An analysis of why 'Of Mice and Men' by John Steinbeck struck a chord in 1920s American society and its continuing resonance. Dr Susan Shillinglaw of the Center for Steinbeck Studies discusses the theme of loneliness in the novel. The narrator examines Steinbeck’s place within American society today and whether The American Dream has any contemporary relevance. A poignant extract from the end of the novel is featured and provides a solemn conclusion to whether or not the dreams of Steinbeck's characters are fulfilled within the novel.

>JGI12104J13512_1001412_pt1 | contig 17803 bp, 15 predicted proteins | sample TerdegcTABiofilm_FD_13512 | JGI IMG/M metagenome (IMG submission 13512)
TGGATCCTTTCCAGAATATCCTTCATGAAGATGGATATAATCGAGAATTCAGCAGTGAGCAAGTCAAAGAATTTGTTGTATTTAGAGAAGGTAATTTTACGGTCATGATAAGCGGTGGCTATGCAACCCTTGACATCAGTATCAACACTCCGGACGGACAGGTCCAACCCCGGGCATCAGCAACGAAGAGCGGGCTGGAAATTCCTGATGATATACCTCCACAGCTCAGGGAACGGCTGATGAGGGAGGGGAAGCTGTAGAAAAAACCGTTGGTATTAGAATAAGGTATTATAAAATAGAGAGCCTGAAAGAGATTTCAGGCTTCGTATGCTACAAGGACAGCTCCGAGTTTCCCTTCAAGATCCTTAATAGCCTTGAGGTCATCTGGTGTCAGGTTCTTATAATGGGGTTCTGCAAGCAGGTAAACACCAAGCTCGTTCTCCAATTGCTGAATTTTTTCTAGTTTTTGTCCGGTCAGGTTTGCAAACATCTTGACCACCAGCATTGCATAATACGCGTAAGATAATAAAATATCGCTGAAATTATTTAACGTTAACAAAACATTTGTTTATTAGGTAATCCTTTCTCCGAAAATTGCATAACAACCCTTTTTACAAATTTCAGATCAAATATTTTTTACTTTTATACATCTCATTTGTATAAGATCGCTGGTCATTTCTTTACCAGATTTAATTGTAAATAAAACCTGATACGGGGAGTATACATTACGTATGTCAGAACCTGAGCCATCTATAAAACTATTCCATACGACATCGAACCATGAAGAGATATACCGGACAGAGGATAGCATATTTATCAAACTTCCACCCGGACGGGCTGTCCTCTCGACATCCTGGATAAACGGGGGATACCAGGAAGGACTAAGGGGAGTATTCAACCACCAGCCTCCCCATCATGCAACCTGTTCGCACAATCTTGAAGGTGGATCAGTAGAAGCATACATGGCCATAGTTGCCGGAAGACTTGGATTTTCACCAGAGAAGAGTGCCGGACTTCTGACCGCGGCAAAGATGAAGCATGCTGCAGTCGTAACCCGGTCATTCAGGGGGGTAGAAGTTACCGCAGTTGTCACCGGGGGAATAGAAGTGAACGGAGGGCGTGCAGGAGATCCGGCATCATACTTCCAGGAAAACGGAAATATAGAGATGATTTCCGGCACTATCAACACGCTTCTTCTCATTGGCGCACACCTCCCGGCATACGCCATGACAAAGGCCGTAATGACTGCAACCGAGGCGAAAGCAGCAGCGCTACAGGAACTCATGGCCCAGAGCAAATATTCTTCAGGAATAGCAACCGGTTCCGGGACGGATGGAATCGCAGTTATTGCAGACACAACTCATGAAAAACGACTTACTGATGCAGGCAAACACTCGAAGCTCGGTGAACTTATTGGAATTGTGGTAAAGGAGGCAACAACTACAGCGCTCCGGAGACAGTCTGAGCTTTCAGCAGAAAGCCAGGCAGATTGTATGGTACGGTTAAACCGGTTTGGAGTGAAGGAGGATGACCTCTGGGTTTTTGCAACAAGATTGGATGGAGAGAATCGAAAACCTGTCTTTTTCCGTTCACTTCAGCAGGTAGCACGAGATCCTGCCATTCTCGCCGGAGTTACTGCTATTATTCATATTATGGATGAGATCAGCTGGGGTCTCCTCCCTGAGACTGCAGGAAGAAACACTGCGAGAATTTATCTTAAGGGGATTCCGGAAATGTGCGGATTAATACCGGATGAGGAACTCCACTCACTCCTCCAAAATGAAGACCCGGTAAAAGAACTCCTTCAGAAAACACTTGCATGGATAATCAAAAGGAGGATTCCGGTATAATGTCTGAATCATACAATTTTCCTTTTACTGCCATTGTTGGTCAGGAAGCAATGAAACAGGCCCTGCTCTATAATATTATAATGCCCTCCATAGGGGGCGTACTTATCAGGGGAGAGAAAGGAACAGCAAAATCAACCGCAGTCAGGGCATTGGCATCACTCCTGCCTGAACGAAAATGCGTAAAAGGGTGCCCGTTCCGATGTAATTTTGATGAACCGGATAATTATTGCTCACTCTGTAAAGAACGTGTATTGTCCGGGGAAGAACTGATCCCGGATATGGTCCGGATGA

- This clip is from:
- First broadcast:
- 16 January 2008
Can be used to explore the device of making the political personal, and the concept of a microcosm. The novel was very nearly a play and lends itself perfectly to being realised on stage because of the fact that much of the action takes place in one setting, the ranch, specifically the bunkhouse. Using an image of how the ranch/ bunkhouse has been staged in a theatre production, can students annotate this with quotes describing the bunkhouse, or life in it? Can they now comment on what the bunkhouse setting represents in wider society at that time?